Renato Sanches (Portugal)
The Macaulay Culkin of world football? Sanches is unfortunately looking like a prime example of what can happen when you get too much, too young.
The Portuguese midfielder exploded onto the scene as a teenager in 2015/16, starring as Benfica romped to the Primeira Liga title. The same year, Sanches received his first international call-up and lifted the European Championship trophy only four months later, having been named young player of the tournament.
A €35m move to Bayern Munich followed, but after failing to impress at the Allianz Arena, Sanches was loaned to Swansea in 2017. But the now-20-year-old has since struggled to adapt to Premier League football. Sanches’s abrupt decline means he’s likely to be spending the summer home alone.
Marco Reus (Germany)
A player who on talent alone should be travelling to Russia, but Reus’s place in the Germany squad is by no means cemented.
Borussia Dortmund’s talented forward suffered an injury to his cruciate ligament last May, which led to nine months on the sidelines. The 28-year-old made his return to action last month, and after scoring three goals in five games since his comeback, it appeared that he might go directly back into Joachim Low’s squad.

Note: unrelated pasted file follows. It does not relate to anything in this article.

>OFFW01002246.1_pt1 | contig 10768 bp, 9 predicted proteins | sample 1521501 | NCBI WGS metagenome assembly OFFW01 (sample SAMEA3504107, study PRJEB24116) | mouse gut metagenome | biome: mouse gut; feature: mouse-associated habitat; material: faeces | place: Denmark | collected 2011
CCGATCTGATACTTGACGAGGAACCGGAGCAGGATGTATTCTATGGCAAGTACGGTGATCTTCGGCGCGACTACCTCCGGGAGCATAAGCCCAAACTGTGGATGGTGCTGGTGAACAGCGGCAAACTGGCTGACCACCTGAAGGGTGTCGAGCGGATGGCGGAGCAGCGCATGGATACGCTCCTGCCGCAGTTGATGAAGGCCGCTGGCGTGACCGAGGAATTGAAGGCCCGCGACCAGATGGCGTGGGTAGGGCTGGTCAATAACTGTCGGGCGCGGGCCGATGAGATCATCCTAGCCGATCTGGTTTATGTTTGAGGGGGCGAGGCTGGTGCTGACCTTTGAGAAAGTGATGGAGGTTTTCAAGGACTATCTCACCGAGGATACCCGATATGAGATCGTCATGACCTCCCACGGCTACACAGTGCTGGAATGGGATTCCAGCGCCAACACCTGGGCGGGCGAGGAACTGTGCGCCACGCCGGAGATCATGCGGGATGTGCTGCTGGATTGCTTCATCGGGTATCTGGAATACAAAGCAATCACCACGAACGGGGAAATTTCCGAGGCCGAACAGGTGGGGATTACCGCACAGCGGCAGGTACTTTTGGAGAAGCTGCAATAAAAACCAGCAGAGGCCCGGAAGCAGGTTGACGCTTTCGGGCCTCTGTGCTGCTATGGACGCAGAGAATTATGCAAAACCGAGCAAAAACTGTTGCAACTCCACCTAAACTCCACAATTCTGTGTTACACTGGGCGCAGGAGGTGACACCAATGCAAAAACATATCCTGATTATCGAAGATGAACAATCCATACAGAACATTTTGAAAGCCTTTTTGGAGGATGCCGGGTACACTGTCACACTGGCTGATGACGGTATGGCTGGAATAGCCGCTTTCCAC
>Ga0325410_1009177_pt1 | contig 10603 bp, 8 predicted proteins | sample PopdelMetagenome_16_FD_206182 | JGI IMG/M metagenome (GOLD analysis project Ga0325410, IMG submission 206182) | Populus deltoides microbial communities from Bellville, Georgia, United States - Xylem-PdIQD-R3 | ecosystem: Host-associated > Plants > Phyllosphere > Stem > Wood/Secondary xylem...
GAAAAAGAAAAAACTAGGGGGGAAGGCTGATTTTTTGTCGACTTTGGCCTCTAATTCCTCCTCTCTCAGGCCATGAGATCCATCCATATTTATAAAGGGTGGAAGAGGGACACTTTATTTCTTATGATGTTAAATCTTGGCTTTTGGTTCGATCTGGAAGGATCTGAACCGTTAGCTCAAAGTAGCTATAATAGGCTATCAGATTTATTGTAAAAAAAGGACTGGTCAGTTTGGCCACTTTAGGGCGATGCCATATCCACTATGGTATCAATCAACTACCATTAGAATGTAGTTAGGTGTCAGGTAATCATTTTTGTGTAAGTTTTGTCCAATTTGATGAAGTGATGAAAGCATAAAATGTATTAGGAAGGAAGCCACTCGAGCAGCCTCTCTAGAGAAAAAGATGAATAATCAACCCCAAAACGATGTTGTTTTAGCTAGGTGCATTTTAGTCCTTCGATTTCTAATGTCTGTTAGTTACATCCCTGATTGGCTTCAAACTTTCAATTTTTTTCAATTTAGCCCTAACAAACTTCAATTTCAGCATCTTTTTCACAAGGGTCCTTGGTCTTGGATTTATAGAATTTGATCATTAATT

Yet such is the fierce competition in the Germany side these days, which he’s currently out of the picture. The players competing for Reus’s spot – notably Leroy Sane, Julian Brandt and Andre Schurrle – have been excellent in his absence. Unless he can prove otherwise, Reus is a luxury Germany could afford to miss.
Alvaro Morata (Spain)
Morata was Spain’s top scorer at Euro 2016 with three goals, and after netting 20 for Real Madrid the season after it looked likely that he’d be leading the line for his country again in Russia.
Nine games into his Chelsea career, and with a further eight goals to his name, his place at the head of Julen Lopetegui’s side this summer looked a certainty.
However, a dismal run of form since the turn of the year – since when the Blues striker has scored just once – has forced Lopetegui’s hand. Morata was dropped from the Spain squad for the recent friendlies against Germany and Argentina, and his replacements Rodrigo and Iago Aspas were on the score sheet in both games.
Alexander Kokorin (Russia)
Russia suffered a huge setback earlier this March when the news broke that star player Kokorin would spend five months on the side-lines.
The Zenit forward tore an anterior cruciate ligament during his side’s Europa League clash with RB Leipzig, meaning he is to undergo surgery in the coming weeks to repair the damage.